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Auditor's insurance fees skyrocket

Insurers are raising the fees they charge accounting firms because of heightened concern over recent balance-sheet scandals and some insurers are getting out of the professional liability business altogether.

Premiums and deductibles for accounting firms have doubled in some cases, while writing policies for other professions has also become a pricey option, observers said.

“With the explosion in litigation and the willingness to seek others to blame, it's a much more unattractive area for insurers,” said Nicholas Smith, the chief agent in Canada for insurance giant Lloyd's of London.

Insurance premiums have increased across the board, with high-profile accounting scandals at Enron Corp. and others helping to fuel a climate of uncertainty.

“There is a general distrust of corporate governance,” said Pauline Guise of Montreal-based insurer B.F. Lorenzetti & Associates Inc. “Underwriters have to be made comfortable and at the moment they're not. So there are many corridors for concern.”

Indeed, some accounting firms face a shrinking pool of insurance providers, shorter contracts and less coverage for more money.

Higher deductibles are also raising insurance costs, observers said.

“The two most significant costs we are going to face in the new era are technology and risk-management costs,” said Keith Vance, chief operating officer at BDO Dunwoody in Toronto.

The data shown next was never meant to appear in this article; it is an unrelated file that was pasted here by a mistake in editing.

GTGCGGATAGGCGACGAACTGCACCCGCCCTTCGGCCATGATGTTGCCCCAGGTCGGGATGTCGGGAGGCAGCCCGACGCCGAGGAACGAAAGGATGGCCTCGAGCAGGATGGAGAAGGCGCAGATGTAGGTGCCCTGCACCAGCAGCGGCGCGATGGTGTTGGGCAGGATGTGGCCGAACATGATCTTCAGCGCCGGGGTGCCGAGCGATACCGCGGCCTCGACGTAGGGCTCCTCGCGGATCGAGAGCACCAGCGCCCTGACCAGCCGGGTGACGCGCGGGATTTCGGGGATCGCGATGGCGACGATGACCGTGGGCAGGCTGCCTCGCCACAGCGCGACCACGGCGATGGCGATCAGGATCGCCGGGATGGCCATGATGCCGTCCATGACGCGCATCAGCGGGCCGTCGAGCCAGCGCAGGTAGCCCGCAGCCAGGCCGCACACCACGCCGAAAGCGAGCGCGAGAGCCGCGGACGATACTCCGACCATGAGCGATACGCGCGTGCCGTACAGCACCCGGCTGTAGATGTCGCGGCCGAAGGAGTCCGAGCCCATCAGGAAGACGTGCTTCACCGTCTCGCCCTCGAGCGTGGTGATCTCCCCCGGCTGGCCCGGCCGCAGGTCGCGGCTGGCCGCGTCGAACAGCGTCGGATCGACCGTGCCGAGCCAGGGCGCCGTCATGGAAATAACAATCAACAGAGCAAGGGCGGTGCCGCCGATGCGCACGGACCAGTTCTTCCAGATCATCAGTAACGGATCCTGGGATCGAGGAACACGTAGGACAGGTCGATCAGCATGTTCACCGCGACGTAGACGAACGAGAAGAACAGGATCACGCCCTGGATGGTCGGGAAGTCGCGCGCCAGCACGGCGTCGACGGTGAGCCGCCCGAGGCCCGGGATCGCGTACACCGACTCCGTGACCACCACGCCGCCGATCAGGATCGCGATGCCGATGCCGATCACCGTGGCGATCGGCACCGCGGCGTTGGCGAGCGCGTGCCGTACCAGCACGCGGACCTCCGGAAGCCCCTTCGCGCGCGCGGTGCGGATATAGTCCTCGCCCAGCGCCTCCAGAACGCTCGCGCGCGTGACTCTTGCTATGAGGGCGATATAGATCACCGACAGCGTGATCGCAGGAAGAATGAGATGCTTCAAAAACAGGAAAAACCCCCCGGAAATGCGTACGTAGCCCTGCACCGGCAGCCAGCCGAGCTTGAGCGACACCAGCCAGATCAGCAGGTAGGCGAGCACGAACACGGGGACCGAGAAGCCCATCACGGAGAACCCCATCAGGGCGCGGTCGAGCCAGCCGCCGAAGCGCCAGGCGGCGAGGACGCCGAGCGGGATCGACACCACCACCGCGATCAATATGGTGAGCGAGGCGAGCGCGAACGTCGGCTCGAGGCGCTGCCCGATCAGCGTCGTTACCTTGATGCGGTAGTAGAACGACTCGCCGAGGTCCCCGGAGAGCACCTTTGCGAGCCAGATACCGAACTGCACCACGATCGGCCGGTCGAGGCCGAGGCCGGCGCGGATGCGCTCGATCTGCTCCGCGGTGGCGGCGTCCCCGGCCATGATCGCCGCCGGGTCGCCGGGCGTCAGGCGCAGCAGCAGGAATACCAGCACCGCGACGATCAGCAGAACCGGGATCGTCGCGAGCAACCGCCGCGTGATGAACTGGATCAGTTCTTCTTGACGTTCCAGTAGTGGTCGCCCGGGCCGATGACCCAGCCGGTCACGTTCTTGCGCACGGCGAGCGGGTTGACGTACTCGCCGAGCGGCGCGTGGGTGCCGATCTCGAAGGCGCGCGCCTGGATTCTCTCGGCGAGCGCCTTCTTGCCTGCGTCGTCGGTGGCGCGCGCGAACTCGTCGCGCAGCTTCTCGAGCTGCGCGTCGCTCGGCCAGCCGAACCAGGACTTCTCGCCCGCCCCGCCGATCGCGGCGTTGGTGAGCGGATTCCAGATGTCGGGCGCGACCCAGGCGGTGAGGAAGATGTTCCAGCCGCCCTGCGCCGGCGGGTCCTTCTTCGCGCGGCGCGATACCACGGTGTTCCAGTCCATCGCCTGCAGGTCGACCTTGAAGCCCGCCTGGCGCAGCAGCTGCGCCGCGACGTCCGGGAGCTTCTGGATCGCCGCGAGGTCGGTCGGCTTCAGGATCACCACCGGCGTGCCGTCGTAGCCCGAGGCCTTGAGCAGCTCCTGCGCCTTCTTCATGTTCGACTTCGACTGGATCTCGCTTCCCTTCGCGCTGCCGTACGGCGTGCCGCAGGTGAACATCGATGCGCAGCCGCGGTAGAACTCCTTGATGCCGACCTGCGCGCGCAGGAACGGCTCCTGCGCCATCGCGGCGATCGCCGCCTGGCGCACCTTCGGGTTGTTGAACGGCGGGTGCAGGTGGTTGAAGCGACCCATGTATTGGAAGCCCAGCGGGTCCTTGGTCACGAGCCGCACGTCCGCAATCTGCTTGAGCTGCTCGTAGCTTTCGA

Michel Yip, managing director at The Encon Group, Canada's largest professional liability firm, said some insurers are avoiding the biggest accounting firms because they handle high-profile public companies, which are perceived to be high risk.

“We don't want to pick up that liability,” he said of the Ottawa-based firm. “That is part of the reason why we deal with the smaller guys.”

Mr. Yip said reinsurers have taken a big liability hit.

“They're the ones taking the brunt of Enron and other public accounting fiascos,” he said.

In this environment, insurance companies are trying to assess accurately the risks of covering accounting firms, Ms. Guise said.

Higher insurance premiums are among the host of new regulatory costs that accounting firms have absorbed, pushing up audit fees they charge companies.

Mr. Vance at BDO Dunwoody said accounting firms must continue to increase the quality of their risk management, although a tough insurance market isn't likely to turn around soon.

“It's going to be a much harder market than in the 1980s and it will last longer,” Mr. Vance said.

To deal with the prospect of limited insurance in the past, some of the largest accounting firms have created captive insurers to make sure they're covered.

“I don't think the [biggest companies] will not have insurance available to them,” said Michael Thompson, general counsel for Ernst & Young in Toronto.

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